11. The question that now arises for decision is whether the circular letter Annexure 'B' dated 19-6-1981 issued by the Vice-Chancellor of the University remains to be his decision or whether it had come to be by ratification decision of the Academic Council and/ or the Executive Council. If it can be held in accordance with law 'that because of the ratification of these two bodies, it, for all legal purposes can be termed as a decision of those two Councils. the validity or otherwise of the decision of the Vice-Chancellor and existence or non-existence of the emergency referred to in See. 11 (4) may not arise. The resolution of the Academic Council dated 1-7-1981 and the resolution of the Executive Council dated 4-7-1981 are reproduced by us as translated by us. They, once for all, show that these two Councils which are representative bodies affixed, their seal of approval so to say to the action of the Vice-Chancellor, though, in specific terms, these' two Councils did not state that they ratified or approved the action of the Vice-chancellor which culminated in the circular dated 19-61981. Their resolutions once for all and very unequivocally show that these two Councils were in full know of what the Vice-Chancellor had done and that had taken the subsequent requisite steps to deal with the consequences of the decision of the Vice-Chancellor. This, in our opinion, must necessarily show that the Vice-Chancellor's decision had come to be at any ratified by those two bodies.

12. The Supreme Court had an occasion to deal with a situation of the type in the year 1976-77. In the case of VaranasaYa Sanskrit Vishwavidyalaya v. Dr. Raikishore Tripathi : (1977)ILLJ85SC the Supreme Court was dealing with Section 13(7) of Varanasya Sanskrit Vishwa VidyalaYa Adhiniyani (28 of 1956). which, from the discussion before the Supreme Court in the reported judgment, appears to be pari materia, if not identical with See. 11 (4) of this Act. The Supreme Court .in that case observes as follows:- (at P. 617).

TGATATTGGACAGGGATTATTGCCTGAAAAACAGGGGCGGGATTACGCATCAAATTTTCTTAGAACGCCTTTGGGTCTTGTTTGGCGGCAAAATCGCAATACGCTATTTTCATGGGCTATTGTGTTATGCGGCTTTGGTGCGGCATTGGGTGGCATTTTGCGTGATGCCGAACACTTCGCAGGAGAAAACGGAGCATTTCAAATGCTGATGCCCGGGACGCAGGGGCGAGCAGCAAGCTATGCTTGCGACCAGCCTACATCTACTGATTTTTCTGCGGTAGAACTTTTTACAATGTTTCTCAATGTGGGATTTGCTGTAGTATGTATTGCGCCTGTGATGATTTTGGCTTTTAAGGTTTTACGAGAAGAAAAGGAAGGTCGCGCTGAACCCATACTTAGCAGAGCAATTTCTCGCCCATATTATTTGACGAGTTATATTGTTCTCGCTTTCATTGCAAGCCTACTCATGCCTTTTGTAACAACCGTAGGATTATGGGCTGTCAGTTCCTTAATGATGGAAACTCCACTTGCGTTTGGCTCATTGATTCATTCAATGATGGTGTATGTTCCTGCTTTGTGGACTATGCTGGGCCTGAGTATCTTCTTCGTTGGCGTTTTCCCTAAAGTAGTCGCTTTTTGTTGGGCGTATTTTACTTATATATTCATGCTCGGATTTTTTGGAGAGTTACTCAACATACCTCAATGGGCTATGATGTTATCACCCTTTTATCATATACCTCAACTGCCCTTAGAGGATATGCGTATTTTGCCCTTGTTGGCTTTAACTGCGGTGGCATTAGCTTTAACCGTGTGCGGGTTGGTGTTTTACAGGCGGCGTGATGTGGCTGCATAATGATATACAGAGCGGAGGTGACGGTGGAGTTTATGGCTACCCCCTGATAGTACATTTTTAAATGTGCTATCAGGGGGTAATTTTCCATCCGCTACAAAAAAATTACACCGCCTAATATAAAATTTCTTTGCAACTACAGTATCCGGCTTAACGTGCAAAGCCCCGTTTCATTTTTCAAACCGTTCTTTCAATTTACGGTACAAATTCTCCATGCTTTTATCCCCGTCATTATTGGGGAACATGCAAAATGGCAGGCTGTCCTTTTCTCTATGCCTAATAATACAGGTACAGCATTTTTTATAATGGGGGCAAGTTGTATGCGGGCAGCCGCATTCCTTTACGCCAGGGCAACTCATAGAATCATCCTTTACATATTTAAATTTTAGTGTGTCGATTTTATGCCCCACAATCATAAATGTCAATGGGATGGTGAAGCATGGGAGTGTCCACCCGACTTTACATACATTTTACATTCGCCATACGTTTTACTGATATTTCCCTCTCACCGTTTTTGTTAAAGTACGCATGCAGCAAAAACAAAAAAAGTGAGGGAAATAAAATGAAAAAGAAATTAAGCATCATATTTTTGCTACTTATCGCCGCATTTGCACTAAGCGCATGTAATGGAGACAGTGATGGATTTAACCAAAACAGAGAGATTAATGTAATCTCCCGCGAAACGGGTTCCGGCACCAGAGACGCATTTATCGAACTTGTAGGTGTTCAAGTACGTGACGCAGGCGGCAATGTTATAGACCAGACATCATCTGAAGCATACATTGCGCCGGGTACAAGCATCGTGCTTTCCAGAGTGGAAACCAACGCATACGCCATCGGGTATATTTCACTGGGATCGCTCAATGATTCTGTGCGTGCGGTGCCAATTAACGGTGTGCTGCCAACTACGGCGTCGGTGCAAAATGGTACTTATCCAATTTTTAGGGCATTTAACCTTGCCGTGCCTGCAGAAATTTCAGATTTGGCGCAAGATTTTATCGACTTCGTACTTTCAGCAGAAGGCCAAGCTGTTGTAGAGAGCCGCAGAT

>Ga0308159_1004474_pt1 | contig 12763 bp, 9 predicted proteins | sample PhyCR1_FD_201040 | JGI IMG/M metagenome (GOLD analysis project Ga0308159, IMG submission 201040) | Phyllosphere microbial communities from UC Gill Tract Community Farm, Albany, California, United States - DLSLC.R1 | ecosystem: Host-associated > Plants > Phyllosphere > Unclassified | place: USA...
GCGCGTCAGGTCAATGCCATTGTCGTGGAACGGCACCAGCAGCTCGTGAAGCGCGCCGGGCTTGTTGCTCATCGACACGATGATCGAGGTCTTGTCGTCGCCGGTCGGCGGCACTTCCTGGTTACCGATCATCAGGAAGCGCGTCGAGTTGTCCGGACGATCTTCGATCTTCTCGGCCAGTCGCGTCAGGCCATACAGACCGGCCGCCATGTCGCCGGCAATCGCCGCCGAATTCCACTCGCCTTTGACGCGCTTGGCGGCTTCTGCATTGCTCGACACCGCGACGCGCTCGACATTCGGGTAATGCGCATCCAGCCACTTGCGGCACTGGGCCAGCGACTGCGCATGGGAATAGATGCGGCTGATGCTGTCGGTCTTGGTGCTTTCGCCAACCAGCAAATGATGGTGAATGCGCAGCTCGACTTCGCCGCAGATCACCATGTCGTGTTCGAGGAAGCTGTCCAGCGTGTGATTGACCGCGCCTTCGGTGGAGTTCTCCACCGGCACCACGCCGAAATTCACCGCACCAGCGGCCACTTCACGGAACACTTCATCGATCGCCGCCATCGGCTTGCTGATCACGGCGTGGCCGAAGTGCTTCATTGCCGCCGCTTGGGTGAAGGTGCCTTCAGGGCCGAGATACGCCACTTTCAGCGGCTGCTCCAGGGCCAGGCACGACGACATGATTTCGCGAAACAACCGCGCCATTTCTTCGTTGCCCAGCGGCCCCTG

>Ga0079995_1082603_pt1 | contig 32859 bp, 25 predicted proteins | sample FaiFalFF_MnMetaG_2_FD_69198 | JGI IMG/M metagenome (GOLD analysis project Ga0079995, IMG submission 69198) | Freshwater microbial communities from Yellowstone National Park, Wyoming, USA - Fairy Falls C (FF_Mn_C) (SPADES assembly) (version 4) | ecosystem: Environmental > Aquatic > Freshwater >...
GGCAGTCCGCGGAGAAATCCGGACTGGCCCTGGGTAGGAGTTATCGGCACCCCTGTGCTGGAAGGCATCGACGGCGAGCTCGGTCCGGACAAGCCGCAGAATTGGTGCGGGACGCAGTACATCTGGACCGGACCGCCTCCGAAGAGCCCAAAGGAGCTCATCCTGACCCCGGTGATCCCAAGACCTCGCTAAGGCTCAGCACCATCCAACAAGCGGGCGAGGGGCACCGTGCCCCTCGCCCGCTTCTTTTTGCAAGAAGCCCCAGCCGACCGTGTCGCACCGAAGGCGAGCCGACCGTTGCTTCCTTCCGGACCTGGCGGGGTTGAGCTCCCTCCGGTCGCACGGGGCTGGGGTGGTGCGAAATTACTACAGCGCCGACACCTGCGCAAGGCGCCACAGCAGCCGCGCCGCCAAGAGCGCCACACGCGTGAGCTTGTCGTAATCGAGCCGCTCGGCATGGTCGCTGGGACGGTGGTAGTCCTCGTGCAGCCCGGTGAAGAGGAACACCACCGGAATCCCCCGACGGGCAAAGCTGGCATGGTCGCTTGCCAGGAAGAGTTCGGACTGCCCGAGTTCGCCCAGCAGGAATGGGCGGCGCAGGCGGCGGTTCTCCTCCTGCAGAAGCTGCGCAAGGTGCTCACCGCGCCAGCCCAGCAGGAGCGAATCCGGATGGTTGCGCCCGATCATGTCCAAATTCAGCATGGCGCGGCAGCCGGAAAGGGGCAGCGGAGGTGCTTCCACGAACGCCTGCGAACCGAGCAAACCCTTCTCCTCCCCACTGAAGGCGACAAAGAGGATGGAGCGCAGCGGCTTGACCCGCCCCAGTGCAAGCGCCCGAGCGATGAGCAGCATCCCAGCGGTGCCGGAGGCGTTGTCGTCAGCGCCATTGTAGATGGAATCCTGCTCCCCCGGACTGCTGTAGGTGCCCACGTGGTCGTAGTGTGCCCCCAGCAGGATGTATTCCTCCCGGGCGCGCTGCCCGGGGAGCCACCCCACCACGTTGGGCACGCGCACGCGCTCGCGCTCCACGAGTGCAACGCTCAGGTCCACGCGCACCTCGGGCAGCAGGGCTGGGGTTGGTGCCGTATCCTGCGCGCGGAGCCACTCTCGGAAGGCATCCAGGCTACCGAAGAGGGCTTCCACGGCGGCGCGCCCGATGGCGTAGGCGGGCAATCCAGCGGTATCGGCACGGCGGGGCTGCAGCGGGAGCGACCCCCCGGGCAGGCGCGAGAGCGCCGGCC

'........ The emergency powers under See. 13 (7) of the Act are obviously intended for certain emergent situations necessitating 'immediate action.' Before they can be exercised it must appear that there is, in fact, such a situation as to warrant the exercise of extraordinary powers conferred underSection 13(7) of the Act. It is apparent ,that the Vice-Chancellor has to report the action taken to the authority or other body 'which in the ordinary course would have dealt with the matter.' It seems to us to be rather extraordinary that, despite these clear indications of the situation in which and the extent to which the Vice-Chancellor may exercise his emergency powers, it should have been held by the first Appellate Court and affirmed by the High Court that the Vice-Chancellor ,had a power to make an absolute. or clear appointment without any restriction or obligation to place the matter before the Executive Committee for .confirmation. We find that the Appellate Court had gone to the extent of saying that the Executive Committee bad 'no jurisdiction' or power left to consider the case. We think that this is an impossible view to take in view of the clear meaning of the words used in Section 13(7) of the Act. The object of the provision for reporting the .matter to the body which deals with it in the ordinary course could only be to leave the final decision to that body when it does meet. In other words, the power of the Vice-Chancellor was, in our opinion, confined to making a tentative decision which, whether he meant the appointment to be temporary Or permanent was subject to confirmation by the Executive Committee. Until then it was not final. When that body refused to treat the appointment as permanent and to readvertise 'he Post, it clearly indicated its intention to specify the nature of the plaintiff-respondent's appointment which it alone could do.' In the case of Vice-Chancellor, Jammu University, v. Dushinant Kumar Rampal : (1977)IILLJ1SC , sub-section (4) of Section 13 of the Kashmir and Jammu Universities Act (24 of 1969) had come to be examined. The said section is reproduced by the Supreme Court in paragraph 4 of the reported judgment. Section 11(4) of the present Act is reproduced below :

'(4) (a) In any emergency which, in the opinion of the Vice-Chancellor requires that immediate action should be taken' he shall take such action as he deems necessary and shall at the earliest opportunity thereafter report his action to such officer, authority or body as would have in the ordinary course dealt with the matter.

(b) When action taken by the ViceChancellor under this sub-section affects any person in the service of the University such person shall be entitled to prefer an appeal through the said officer, authority or body to the Executive Council within fifteen days from the date on which such action Is communicated to him.'